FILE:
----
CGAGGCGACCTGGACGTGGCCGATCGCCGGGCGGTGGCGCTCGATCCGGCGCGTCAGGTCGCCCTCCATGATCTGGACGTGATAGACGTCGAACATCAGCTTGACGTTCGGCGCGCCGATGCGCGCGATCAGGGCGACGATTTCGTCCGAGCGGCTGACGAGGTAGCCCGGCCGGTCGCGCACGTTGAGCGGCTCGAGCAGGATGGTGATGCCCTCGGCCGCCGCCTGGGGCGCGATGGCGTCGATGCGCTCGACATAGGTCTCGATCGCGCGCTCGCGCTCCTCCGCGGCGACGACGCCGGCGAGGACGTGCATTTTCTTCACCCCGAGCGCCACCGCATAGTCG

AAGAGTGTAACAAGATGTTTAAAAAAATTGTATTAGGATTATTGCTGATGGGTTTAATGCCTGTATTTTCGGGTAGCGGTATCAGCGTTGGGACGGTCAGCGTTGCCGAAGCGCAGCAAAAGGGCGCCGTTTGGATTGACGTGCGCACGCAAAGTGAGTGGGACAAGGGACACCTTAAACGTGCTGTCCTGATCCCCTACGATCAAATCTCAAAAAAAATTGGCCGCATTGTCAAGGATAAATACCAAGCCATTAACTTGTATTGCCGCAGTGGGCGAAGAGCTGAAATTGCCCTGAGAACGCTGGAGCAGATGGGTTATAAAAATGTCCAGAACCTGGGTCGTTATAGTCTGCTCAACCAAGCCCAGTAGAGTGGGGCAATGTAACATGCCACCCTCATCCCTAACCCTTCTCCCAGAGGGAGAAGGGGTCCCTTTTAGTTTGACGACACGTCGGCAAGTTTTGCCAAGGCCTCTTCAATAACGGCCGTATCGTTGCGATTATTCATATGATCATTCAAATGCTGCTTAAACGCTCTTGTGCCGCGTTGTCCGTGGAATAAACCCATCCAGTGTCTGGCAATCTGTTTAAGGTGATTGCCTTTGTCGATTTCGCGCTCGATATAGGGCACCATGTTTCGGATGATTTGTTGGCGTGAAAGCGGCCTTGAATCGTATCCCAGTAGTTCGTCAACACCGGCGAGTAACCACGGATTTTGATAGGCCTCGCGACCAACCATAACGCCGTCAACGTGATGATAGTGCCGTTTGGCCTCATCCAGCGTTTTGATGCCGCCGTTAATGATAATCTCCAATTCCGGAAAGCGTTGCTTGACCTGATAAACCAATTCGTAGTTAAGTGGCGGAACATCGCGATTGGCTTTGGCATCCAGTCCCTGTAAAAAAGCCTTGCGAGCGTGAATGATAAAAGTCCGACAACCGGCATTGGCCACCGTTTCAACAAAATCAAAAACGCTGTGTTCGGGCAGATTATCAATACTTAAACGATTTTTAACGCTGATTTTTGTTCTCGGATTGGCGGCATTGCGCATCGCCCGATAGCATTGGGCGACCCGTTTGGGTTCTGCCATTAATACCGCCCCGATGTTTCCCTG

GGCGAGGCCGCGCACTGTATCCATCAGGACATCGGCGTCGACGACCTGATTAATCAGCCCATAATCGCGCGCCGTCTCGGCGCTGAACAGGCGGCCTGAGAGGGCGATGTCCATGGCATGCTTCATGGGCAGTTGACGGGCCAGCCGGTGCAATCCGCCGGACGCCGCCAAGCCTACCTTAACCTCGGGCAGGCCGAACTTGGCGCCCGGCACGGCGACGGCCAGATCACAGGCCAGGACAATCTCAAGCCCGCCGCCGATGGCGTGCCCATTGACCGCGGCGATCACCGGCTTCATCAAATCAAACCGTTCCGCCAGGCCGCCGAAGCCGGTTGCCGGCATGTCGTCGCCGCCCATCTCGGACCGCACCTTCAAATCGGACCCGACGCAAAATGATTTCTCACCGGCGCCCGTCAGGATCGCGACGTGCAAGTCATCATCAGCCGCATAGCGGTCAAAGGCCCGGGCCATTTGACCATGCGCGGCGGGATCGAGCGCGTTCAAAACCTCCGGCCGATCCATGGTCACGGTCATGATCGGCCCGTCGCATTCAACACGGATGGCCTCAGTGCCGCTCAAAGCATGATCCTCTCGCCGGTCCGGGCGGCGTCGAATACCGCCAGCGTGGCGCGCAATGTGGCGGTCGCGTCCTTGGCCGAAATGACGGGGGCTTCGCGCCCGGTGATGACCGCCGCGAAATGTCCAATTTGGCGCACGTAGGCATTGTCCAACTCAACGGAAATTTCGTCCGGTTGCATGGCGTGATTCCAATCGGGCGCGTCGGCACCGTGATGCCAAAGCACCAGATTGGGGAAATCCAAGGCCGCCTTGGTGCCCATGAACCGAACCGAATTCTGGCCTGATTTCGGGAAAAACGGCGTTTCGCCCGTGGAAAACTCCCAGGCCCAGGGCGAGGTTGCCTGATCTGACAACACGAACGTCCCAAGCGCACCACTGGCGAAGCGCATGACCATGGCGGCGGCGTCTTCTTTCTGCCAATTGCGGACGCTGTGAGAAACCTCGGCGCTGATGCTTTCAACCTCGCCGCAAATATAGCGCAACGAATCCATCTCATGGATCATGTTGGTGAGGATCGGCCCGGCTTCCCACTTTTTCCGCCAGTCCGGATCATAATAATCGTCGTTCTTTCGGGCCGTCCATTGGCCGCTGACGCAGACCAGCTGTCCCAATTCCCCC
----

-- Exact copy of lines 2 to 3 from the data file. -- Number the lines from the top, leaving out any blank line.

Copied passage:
AAGAGTGTAACAAGATGTTTAAAAAAATTGTATTAGGATTATTGCTGATGGGTTTAATGCCTGTATTTTCGGGTAGCGGTATCAGCGTTGGGACGGTCAGCGTTGCCGAAGCGCAGCAAAAGGGCGCCGTTTGGATTGACGTGCGCACGCAAAGTGAGTGGGACAAGGGACACCTTAAACGTGCTGTCCTGATCCCCTACGATCAAATCTCAAAAAAAATTGGCCGCATTGTCAAGGATAAATACCAAGCCATTAACTTGTATTGCCGCAGTGGGCGAAGAGCTGAAATTGCCCTGAGAACGCTGGAGCAGATGGGTTATAAAAATGTCCAGAACCTGGGTCGTTATAGTCTGCTCAACCAAGCCCAGTAGAGTGGGGCAATGTAACATGCCACCCTCATCCCTAACCCTTCTCCCAGAGGGAGAAGGGGTCCCTTTTAGTTTGACGACACGTCGGCAAGTTTTGCCAAGGCCTCTTCAATAACGGCCGTATCGTTGCGATTATTCATATGATCATTCAAATGCTGCTTAAACGCTCTTGTGCCGCGTTGTCCGTGGAATAAACCCATCCAGTGTCTGGCAATCTGTTTAAGGTGATTGCCTTTGTCGATTTCGCGCTCGATATAGGGCACCATGTTTCGGATGATTTGTTGGCGTGAAAGCGGCCTTGAATCGTATCCCAGTAGTTCGTCAACACCGGCGAGTAACCACGGATTTTGATAGGCCTCGCGACCAACCATAACGCCGTCAACGTGATGATAGTGCCGTTTGGCCTCATCCAGCGTTTTGATGCCGCCGTTAATGATAATCTCCAATTCCGGAAAGCGTTGCTTGACCTGATAAACCAATTCGTAGTTAAGTGGCGGAACATCGCGATTGGCTTTGGCATCCAGTCCCTGTAAAAAAGCCTTGCGAGCGTGAATGATAAAAGTCCGACAACCGGCATTGGCCACCGTTTCAACAAAATCAAAAACGCTGTGTTCGGGCAGATTATCAATACTTAAACGATTTTTAACGCTGATTTTTGTTCTCGGATTGGCGGCATTGCGCATCGCCCGATAGCATTGGGCGACCCGTTTGGGTTCTGCCATTAATACCGCCCCGATGTTTCCCTG

GGCGAGGCCGCGCACTGTATCCATCAGGACATCGGCGTCGACGACCTGATTAATCAGCCCATAATCGCGCGCCGTCTCGGCGCTGAACAGGCGGCCTGAGAGGGCGATGTCCATGGCATGCTTCATGGGCAGTTGACGGGCCAGCCGGTGCAATCCGCCGGACGCCGCCAAGCCTACCTTAACCTCGGGCAGGCCGAACTTGGCGCCCGGCACGGCGACGGCCAGATCACAGGCCAGGACAATCTCAAGCCCGCCGCCGATGGCGTGCCCATTGACCGCGGCGATCACCGGCTTCATCAAATCAAACCGTTCCGCCAGGCCGCCGAAGCCGGTTGCCGGCATGTCGTCGCCGCCCATCTCGGACCGCACCTTCAAATCGGACCCGACGCAAAATGATTTCTCACCGGCGCCCGTCAGGATCGCGACGTGCAAGTCATCATCAGCCGCATAGCGGTCAAAGGCCCGGGCCATTTGACCATGCGCGGCGGGATCGAGCGCGTTCAAAACCTCCGGCCGATCCATGGTCACGGTCATGATCGGCCCGTCGCATTCAACACGGATGGCCTCAGTGCCGCTCAAAGCATGATCCTCTCGCCGGTCCGGGCGGCGTCGAATACCGCCAGCGTGGCGCGCAATGTGGCGGTCGCGTCCTTGGCCGAAATGACGGGGGCTTCGCGCCCGGTGATGACCGCCGCGAAATGTCCAATTTGGCGCACGTAGGCATTGTCCAACTCAACGGAAATTTCGTCCGGTTGCATGGCGTGATTCCAATCGGGCGCGTCGGCACCGTGATGCCAAAGCACCAGATTGGGGAAATCCAAGGCCGCCTTGGTGCCCATGAACCGAACCGAATTCTGGCCTGATTTCGGGAAAAACGGCGTTTCGCCCGTGGAAAACTCCCAGGCCCAGGGCGAGGTTGCCTGATCTGACAACACGAACGTCCCAAGCGCACCACTGGCGAAGCGCATGACCATGGCGGCGGCGTCTTCTTTCTGCCAATTGCGGACGCTGTGAGAAACCTCGGCGCTGATGCTTTCAACCTCGCCGCAAATATAGCGCAACGAATCCATCTCATGGATCATGTTGGTGAGGATCGGCCCGGCTTCCCACTTTTTCCGCCAGTCCGGATCATAATAATCGTCGTTCTTTCGGGCCGTCCATTGGCCGCTGACGCAGACCAGCTGTCCCAATTCCCCC